inside the GHC code generator
Rene de Visser
rene_de_visser at hotmail.com
Thu Feb 23 14:17:40 EST 2006
>From: Bulat Ziganshin <bulat.ziganshin at gmail.com>
>i done reading. my question - is YOU read this? the lisp problems have
>nothing in common with haskell
It is a long time since i read this, but some things come to mind. Listed
Maybe GHC should generate better C. I am just not sure whether this will
bring the best global (as opposed to micro-optimizations) performance.
However doing anything else might be difficult.
Generating better C might also be much more difficult for idioms that don't
exist in C, and might encourage people to write Haskell that looks like C
(in order to get C like performance).
I prefer idiomatic Haskell. It would be nice if this could be fast. But can
idiomatic Haskell be translated to efficient C? It might not have many
direct loops for example.
-- Other notes
Integer is about 30 times slower than it needs to be on GHC if you have over
half the values between 2^-31 and 2^31. On i386 can you basically can test
the low bit for free (it runs in parallel to the integer add instruction).
This would allow only values outside this range to required calling the long
integer code. Such an optimization is not easily done in C.
This encourages Haskell programmers to always use Int, even if the value
might get too big, because Integer is too slow.
Also Tail recursion is more general than looping. A general tail call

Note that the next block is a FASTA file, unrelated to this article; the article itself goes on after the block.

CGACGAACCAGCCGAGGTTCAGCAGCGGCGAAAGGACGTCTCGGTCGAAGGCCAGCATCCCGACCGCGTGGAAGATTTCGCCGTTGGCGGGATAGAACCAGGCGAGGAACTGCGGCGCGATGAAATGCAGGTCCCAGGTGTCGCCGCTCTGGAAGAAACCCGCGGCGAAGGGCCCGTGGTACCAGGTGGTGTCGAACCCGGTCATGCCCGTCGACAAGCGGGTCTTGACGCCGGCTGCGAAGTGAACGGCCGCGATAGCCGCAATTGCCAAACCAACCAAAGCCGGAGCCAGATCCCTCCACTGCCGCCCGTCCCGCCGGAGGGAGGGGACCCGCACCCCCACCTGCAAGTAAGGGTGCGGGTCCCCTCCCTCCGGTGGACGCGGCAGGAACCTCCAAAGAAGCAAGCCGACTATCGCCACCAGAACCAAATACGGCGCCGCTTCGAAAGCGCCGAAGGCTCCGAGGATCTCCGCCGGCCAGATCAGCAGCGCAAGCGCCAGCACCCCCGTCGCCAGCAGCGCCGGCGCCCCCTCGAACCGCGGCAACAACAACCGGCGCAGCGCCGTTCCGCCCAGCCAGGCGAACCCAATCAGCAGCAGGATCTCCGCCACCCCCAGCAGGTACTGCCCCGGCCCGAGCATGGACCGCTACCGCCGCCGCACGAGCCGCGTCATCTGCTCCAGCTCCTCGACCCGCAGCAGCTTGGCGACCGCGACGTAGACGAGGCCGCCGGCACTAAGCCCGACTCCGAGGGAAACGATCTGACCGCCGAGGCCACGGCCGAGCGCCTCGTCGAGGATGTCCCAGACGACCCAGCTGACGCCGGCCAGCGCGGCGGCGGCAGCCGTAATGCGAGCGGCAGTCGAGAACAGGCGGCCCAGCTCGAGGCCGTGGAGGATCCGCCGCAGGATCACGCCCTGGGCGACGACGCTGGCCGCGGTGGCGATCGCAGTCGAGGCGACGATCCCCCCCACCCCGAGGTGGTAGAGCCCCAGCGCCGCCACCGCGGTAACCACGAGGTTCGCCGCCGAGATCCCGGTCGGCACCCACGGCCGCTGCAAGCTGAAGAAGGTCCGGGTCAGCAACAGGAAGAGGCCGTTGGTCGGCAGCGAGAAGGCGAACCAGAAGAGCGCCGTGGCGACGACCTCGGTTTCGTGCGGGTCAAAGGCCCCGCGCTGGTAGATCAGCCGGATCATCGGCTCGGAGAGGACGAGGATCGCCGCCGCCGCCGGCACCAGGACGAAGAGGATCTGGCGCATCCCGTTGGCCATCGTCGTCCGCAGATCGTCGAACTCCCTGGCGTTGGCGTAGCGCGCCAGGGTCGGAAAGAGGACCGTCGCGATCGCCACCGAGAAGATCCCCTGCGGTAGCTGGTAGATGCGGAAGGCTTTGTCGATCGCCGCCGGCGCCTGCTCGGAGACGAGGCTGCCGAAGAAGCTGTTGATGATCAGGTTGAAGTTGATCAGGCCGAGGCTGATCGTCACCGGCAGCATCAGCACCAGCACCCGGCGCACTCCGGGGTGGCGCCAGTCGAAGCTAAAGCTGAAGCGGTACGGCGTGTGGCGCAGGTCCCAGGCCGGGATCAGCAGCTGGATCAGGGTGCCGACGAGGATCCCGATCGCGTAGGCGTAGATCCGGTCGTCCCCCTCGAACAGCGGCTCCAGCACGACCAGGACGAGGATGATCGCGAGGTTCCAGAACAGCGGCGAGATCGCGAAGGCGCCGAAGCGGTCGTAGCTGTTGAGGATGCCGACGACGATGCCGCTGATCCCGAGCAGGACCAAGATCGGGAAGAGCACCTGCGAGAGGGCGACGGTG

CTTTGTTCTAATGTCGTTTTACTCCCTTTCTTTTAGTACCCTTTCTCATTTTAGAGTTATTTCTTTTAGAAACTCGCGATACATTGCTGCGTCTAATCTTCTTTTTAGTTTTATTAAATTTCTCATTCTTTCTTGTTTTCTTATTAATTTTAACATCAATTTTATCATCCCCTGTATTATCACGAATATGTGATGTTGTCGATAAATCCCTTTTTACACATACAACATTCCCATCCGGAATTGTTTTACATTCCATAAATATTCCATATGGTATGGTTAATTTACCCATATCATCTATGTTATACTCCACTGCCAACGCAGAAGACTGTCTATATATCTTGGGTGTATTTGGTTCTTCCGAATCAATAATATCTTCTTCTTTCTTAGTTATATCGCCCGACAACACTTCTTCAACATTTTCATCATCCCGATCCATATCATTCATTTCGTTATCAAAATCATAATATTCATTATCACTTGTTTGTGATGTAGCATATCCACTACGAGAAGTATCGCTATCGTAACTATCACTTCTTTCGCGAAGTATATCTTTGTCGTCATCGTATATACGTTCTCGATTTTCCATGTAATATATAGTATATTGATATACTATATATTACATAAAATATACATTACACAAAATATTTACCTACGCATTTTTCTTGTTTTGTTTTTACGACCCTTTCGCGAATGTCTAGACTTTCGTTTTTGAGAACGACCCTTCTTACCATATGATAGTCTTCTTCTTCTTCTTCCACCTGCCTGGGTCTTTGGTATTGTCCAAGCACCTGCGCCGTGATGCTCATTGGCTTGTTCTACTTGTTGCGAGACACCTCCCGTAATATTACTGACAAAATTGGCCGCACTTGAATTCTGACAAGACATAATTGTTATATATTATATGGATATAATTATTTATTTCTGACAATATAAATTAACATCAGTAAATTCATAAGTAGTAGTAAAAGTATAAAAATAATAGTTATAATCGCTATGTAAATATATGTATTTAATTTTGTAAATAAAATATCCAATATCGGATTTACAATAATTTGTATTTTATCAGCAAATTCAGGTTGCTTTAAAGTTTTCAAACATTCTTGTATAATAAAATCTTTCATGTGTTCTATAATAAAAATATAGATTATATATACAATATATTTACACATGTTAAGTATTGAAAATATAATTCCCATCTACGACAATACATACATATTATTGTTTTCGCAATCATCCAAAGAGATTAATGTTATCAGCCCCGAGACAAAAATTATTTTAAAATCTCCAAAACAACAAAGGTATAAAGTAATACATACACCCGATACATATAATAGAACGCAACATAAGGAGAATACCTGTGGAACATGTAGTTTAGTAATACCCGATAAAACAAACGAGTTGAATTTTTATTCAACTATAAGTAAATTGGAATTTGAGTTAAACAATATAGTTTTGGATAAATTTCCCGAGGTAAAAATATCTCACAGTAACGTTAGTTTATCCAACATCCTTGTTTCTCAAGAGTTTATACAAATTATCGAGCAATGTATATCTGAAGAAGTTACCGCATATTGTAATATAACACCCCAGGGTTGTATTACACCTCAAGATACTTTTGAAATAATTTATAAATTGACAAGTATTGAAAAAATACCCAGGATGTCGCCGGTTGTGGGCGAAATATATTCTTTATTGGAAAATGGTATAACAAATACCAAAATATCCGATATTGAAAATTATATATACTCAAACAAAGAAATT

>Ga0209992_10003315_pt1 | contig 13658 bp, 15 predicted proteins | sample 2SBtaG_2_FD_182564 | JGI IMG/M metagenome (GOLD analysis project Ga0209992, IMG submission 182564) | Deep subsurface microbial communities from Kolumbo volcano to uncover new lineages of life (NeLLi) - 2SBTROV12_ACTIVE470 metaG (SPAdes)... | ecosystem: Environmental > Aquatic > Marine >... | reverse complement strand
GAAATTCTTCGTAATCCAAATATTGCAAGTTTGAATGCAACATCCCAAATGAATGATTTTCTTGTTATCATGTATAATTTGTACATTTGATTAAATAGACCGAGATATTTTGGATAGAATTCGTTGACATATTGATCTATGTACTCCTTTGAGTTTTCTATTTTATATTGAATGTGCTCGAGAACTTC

optimization will bring better returns than a loop optimization in GHC
(though I could be wrong here). This requires special stack handling. Also
not so easy in C.
If only simple loops are optimized it will encourage people to always code
loops in their haskell rather than perhaps using more appropriate
Also take the Maybe data type with Nothing and Just ... or any other
datatypes with 0 and 1 variable constructors. Here these could be represent
by special values for the 0 variable case and bit marking on the single
constructor values. This could lead to good optimizations on case
Also not so easy in C.
The lack of this feature encourages people to encode their datatypes as
Int's to get speed. Also not good.
Whether we can communicate the non aliasing and aliasing properties of GHC
to the C compiler, I am also not so sure.
Also in GHC, I am not sure whether stack base locals are the best move. It
might be best to have a fixed page as register spill in some cases.
If you wish to pass and return unboxed tuples without reboxing you will
probably required a special function interface with double entry points (I
think this can be done in C, but it is a bit tricky).
Summary: If only C like Haskell is fast, we end up with Haskell that looks
like C. Yuck.
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